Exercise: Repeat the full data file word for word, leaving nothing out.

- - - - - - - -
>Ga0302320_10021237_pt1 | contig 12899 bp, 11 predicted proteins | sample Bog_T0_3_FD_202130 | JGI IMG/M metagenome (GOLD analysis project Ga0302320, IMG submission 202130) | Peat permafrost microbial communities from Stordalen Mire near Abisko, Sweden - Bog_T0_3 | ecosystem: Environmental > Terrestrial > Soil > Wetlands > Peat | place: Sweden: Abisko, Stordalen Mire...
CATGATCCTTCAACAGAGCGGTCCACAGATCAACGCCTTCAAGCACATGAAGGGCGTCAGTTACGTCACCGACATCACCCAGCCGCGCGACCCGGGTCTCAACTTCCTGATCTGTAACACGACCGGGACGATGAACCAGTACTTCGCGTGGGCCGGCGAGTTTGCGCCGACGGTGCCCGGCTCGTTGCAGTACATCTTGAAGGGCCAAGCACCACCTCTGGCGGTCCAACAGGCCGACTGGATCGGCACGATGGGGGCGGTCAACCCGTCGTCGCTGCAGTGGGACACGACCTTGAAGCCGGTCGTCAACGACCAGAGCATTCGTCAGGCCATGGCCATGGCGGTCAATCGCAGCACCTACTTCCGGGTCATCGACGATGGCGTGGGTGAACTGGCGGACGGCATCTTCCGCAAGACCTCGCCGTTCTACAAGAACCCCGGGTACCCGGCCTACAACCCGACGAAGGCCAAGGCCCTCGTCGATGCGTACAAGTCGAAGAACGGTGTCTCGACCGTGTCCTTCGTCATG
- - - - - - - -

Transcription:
>Ga0302320_10021237_pt1 | contig 12899 bp, 11 predicted proteins | sample Bog_T0_3_FD_202130 | JGI IMG/M metagenome (GOLD analysis project Ga0302320, IMG submission 202130) | Peat permafrost microbial communities from Stordalen Mire near Abisko, Sweden - Bog_T0_3 | ecosystem: Environmental > Terrestrial > Soil > Wetlands > Peat | place: Sweden: Abisko, Stordalen Mire...
CATGATCCTTCAACAGAGCGGTCCACAGATCAACGCCTTCAAGCACATGAAGGGCGTCAGTTACGTCACCGACATCACCCAGCCGCGCGACCCGGGTCTCAACTTCCTGATCTGTAACACGACCGGGACGATGAACCAGTACTTCGCGTGGGCCGGCGAGTTTGCGCCGACGGTGCCCGGCTCGTTGCAGTACATCTTGAAGGGCCAAGCACCACCTCTGGCGGTCCAACAGGCCGACTGGATCGGCACGATGGGGGCGGTCAACCCGTCGTCGCTGCAGTGGGACACGACCTTGAAGCCGGTCGTCAACGACCAGAGCATTCGTCAGGCCATGGCCATGGCGGTCAATCGCAGCACCTACTTCCGGGTCATCGACGATGGCGTGGGTGAACTGGCGGACGGCATCTTCCGCAAGACCTCGCCGTTCTACAAGAACCCCGGGTACCCGGCCTACAACCCGACGAAGGCCAAGGCCCTCGTCGATGCGTACAAGTCGAAGAACGGTGTCTCGACCGTGTCCTTCGTCATG